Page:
As a parent, I read a lot of children’s books. Some I read and then put down and say a silent prayer that my children forget about it and never ask to hear it again, but then there are those special books that I feel like I could read a hundred times and never grow tired of. They reach to a deeper part of me than expected and I find myself thinking about them and developing in my mind what they really, truly mean.
Despite its simplicity, there is something poignant about Michael Rosen & Helen Oxenbury’s We’re Going on a Bear Hunt.
These are such simple words, and yet they possess such deep meaning to a parent and a child, and a beautiful exploration of what it means to be a family.
As this father and his children embark on a day, a beautiful day as the book states, they are presented with a series of obstacles. Grass, mud, water, etc.…and the solution is always the same.
“We can’t go over it, we can’t go under it. Oh no, we got to go through it!”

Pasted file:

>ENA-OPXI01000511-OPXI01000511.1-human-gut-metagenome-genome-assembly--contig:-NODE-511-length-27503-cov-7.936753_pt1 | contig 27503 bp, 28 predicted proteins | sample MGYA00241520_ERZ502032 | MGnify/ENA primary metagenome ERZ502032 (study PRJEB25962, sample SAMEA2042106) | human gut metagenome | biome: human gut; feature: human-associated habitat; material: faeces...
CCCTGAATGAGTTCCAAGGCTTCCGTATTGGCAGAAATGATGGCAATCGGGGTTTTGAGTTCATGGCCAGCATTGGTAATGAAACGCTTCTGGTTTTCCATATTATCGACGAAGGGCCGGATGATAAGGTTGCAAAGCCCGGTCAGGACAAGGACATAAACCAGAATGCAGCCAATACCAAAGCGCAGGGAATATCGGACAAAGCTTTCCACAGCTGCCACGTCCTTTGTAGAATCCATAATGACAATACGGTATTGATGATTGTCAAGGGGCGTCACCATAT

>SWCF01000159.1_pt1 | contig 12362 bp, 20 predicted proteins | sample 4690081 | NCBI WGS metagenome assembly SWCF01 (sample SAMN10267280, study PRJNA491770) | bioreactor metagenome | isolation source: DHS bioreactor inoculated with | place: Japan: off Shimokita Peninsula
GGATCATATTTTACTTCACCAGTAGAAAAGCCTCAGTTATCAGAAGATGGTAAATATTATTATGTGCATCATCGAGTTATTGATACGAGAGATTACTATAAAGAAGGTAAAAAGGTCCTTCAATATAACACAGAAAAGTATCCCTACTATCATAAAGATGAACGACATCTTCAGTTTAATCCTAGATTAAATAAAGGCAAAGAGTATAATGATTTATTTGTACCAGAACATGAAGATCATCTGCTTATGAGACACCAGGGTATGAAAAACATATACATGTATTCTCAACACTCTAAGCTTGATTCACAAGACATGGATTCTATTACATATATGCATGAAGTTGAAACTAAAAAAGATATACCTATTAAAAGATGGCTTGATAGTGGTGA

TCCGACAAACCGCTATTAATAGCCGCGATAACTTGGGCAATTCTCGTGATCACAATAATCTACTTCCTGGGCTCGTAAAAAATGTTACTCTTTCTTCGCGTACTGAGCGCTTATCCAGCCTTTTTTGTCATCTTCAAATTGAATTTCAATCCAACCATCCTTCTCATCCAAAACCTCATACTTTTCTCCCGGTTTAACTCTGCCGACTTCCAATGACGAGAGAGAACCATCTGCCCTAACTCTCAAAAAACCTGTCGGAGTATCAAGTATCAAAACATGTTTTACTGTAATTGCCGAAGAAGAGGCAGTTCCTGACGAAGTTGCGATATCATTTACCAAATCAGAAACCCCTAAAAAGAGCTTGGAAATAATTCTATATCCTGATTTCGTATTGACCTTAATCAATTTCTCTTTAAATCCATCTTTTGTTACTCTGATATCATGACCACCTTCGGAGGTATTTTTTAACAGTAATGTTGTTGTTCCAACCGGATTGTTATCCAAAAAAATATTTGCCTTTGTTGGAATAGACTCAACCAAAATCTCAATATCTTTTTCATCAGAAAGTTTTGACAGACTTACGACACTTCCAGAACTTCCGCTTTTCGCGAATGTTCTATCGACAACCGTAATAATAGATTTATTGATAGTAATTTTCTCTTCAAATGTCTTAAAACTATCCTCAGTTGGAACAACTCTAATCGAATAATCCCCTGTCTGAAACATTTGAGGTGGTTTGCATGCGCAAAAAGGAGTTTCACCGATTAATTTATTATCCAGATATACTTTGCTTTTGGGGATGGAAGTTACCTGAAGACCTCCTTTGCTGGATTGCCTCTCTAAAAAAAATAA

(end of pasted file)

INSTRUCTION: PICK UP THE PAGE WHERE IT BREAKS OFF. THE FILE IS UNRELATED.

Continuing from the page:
But they do get through it, together. I love stories like this because they don’t present themselves as something heavy and hard to process and yet they stir in a child, and a parent, subtle realizations that can forge strong bonds. They fortify a feeling of family and togetherness and trust. As long as we have each other, we can get through anything.
I also love the way that the problems are presented as seemingly small things that are, in the eyes of the family, worrisome. “Grass, long wavy grass”…not sure that sounds like a big problem and yet, it’s followed by the words, “Uh oh.” As my kids get older and their emotions develop (and let’s face it, turn them into tiny crazy people) I see them look at the smallest of obstacles and turn them into astronomical problems. This book so cleverly taps into that reality. Sometimes a child has a hard time gaging the real ‘size’ of a problem, but it’s important that they know that they can always take the hand of their parent and trust that we’ll get through it, together.